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Min Pin Myths

Hey, nice Mini-Doberman!

Nope, not a Mini-Doberman. Not only are the Min Pin and the Doberman completely different breeds, but the Min Pin is considerably older.Min Pins may have existed as early as the 1600s. Dobermans were developed in the 1890s. Both breeds boast German heritage, but though there are some surface similarities, they are as different in temperament and heritage as they are in size. The Min Pin is very much a small, smooth terrier with much of his vermin-hunting instinct intact. The Doberman is not a terrier at all, but descends more from the molossus breeds, though he may have a bit of Min Pin in him.

What nasty, yappy little dogs

They can be, but they don't have to be. Like all dogs, Min Pins will take shameless advantage of their owners if given a chance. Min Pins that bite often have not been told that's not acceptable behavior. Toy dogs are so small and so seemingly fragile that owners are tempted to treat them like glass. They're easy to spoil and can become little monsters—but only if you allow it. Ask for the behavior you expect and enforce it with kindness, fairness, and some humor thrown in.

That's a funny color!

Min Pins come in six main colors (see the color genetics chart). Of those, blues and fawns are not allowed in the U.S. showring, though they can be registered. Blues are allowed in the UK. I seem to see more pet-quality black and tan dogs and more show-quality reds and stags. I think that's in part because poor breeders cater to the "Mini Doberman" market. Beware any breeder purpose-breeding just for color, especially just for blues/fawns. Blue and fawn dogs can get a skin condition called Color Dilution Alopecia (CDA) though there's dispute in the Min Pin world over how common it is.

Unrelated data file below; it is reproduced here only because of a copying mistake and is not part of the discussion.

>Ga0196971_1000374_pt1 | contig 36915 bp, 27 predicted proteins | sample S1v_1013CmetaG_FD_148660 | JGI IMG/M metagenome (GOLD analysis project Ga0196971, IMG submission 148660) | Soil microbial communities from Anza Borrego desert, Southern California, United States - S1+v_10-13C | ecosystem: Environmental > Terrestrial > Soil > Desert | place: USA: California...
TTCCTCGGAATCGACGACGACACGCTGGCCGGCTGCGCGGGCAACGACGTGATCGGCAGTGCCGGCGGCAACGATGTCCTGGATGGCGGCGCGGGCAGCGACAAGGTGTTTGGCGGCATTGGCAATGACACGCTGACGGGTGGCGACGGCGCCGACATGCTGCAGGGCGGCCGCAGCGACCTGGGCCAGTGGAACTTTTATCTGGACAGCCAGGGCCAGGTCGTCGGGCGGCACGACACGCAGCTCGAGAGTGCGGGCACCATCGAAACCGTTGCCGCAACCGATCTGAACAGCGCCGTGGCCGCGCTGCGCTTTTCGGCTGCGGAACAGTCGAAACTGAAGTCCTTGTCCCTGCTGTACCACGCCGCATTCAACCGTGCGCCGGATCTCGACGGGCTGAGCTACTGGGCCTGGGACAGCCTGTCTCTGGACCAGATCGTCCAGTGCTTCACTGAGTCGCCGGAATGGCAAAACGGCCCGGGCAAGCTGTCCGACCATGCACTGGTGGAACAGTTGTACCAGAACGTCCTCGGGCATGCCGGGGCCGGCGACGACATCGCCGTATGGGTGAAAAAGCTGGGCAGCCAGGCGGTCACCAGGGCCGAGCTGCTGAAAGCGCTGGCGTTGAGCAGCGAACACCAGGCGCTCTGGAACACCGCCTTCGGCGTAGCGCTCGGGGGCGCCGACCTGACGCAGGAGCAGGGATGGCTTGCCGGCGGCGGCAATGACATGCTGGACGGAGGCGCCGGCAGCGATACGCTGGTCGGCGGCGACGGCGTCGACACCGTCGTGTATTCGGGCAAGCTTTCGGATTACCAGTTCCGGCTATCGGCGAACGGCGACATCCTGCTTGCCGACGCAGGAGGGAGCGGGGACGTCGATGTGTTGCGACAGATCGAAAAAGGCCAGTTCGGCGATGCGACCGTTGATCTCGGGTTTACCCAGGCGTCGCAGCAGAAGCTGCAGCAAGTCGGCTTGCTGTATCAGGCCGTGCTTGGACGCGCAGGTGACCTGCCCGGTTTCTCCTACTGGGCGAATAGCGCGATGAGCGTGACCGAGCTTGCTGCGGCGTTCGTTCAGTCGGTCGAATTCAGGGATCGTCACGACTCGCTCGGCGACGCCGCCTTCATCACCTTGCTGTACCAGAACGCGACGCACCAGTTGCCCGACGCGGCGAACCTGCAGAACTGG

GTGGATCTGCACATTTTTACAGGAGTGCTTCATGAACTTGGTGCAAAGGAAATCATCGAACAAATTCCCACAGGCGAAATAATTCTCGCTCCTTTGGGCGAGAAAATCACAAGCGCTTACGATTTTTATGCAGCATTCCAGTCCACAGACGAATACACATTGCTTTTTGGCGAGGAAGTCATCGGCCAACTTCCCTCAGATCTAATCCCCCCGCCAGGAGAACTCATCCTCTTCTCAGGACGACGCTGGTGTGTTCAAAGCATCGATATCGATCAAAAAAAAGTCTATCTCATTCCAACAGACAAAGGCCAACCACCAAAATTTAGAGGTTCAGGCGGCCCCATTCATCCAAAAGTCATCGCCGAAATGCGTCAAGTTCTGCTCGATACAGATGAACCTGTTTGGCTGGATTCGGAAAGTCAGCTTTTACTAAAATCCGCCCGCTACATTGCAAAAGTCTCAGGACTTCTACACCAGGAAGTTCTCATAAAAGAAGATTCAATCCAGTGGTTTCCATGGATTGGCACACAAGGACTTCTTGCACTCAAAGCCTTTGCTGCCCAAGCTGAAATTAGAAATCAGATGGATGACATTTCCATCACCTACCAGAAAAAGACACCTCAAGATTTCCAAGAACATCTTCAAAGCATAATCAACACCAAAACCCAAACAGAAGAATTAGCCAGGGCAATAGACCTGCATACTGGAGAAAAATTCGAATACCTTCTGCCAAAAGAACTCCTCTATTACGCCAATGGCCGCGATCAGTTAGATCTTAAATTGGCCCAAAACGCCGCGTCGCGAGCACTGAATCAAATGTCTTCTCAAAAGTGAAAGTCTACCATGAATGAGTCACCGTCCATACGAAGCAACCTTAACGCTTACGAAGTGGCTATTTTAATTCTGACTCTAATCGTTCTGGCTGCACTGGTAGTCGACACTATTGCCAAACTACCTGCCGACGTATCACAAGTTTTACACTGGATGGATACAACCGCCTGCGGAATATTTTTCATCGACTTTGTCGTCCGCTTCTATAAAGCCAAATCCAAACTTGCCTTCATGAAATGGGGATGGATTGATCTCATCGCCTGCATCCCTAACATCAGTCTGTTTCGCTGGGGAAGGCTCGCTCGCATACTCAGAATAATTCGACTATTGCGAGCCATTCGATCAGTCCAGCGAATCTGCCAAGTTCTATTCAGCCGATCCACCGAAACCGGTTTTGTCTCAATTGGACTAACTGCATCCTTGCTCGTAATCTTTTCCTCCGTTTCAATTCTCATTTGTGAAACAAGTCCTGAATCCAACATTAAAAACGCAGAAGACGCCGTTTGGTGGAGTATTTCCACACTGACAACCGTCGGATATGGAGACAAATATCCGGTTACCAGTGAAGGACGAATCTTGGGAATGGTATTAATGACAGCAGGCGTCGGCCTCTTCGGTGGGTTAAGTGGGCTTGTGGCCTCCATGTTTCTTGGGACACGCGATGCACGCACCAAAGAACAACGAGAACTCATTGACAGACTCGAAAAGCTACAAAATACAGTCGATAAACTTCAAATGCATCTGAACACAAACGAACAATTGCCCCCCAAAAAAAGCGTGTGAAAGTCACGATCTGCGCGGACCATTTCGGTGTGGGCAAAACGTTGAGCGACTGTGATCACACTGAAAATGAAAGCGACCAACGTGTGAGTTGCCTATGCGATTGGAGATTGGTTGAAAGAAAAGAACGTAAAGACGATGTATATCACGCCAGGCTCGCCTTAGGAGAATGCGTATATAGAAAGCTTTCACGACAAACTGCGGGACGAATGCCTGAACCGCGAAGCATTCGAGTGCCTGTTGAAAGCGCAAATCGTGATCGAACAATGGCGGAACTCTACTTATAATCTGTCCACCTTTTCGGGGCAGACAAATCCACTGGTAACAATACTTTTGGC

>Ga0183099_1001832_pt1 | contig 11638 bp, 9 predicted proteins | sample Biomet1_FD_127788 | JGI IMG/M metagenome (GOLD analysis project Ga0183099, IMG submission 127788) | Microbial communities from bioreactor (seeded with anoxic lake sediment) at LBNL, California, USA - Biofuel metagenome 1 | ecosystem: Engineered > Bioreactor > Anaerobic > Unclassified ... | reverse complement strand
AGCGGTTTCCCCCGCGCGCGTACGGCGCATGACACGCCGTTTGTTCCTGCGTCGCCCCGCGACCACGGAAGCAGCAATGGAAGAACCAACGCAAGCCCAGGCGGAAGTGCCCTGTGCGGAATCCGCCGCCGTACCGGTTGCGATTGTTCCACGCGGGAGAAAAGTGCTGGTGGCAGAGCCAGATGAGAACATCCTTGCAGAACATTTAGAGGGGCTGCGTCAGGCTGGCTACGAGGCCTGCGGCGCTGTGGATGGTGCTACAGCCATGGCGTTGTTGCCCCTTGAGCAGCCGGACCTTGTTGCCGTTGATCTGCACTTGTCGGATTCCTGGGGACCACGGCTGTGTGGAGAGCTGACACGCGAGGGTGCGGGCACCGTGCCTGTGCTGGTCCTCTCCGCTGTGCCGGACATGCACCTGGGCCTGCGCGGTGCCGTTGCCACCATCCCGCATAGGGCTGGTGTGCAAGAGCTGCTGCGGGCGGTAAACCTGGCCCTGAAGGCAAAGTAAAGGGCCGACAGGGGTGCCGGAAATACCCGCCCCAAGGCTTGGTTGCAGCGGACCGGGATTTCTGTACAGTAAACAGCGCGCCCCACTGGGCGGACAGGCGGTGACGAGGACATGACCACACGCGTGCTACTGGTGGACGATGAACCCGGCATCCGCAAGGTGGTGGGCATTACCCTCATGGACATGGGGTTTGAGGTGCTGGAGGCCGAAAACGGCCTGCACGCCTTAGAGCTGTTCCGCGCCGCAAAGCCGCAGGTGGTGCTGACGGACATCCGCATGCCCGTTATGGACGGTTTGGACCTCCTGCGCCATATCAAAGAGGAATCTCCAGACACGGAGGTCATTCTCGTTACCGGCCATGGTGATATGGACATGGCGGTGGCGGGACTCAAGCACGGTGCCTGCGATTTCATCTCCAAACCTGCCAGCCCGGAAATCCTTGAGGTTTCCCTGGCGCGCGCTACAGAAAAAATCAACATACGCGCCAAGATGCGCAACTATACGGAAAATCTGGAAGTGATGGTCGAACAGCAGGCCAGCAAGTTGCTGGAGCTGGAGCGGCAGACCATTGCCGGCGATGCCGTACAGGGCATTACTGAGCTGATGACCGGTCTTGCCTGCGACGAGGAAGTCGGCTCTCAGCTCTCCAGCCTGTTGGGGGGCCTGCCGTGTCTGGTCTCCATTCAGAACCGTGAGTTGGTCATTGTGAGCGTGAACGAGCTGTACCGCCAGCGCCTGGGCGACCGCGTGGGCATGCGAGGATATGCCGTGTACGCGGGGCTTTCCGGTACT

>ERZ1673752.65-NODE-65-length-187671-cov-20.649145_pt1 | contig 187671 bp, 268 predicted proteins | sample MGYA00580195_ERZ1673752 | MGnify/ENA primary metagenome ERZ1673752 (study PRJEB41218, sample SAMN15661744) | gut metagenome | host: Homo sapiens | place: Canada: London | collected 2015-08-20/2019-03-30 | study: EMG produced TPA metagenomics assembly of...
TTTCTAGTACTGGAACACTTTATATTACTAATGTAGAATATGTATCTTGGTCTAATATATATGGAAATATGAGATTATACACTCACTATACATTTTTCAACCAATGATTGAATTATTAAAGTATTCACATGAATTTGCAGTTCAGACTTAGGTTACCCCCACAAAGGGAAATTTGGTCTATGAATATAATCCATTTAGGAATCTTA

I have a Teacup Min Pin!

No you don't. You have an abnormally small dog who may well be plagued by health issues. Why we humans have such a taste for the bizarre and rare is beyond me, but only bad breeders cater to "teacup" sizes (and to "fancy, rare" colors, see above).

Min Pins aren't good performance dogs

Tell that to any Min Pin owner who works one. Min Pins have a love of drive and energy. They're smart, energetic little dogs. Most have high food and toy drive, making positive training easy and fun. They are easily distracted and can lose focus, but get them vested in what you're doing and you'll have a dynamite working partner for anything you want. Min Pins are not seen as often as they should be in agility and obedience, but that's because owners aren't training them, not because they can't be trained.

You can't housebreak a Min Pin

Yes you can. Just like with many Toy breeds, it can be a bit of a challenge, but it can be done. Contrary to what your Min Pin will try to tell you, he can indeed go outside to potty. Yes, even in the rain and the snow. No, he won't die. Many Min Pins aren't fully housebroken because it does take some time, effort, and dedication on the owner's part—much more than it takes for the average large breed. So whether your Min Pin can be fully housebroken depends on whether or not you want him to be and how hard you want to work at it. Read the Housebreaking article.

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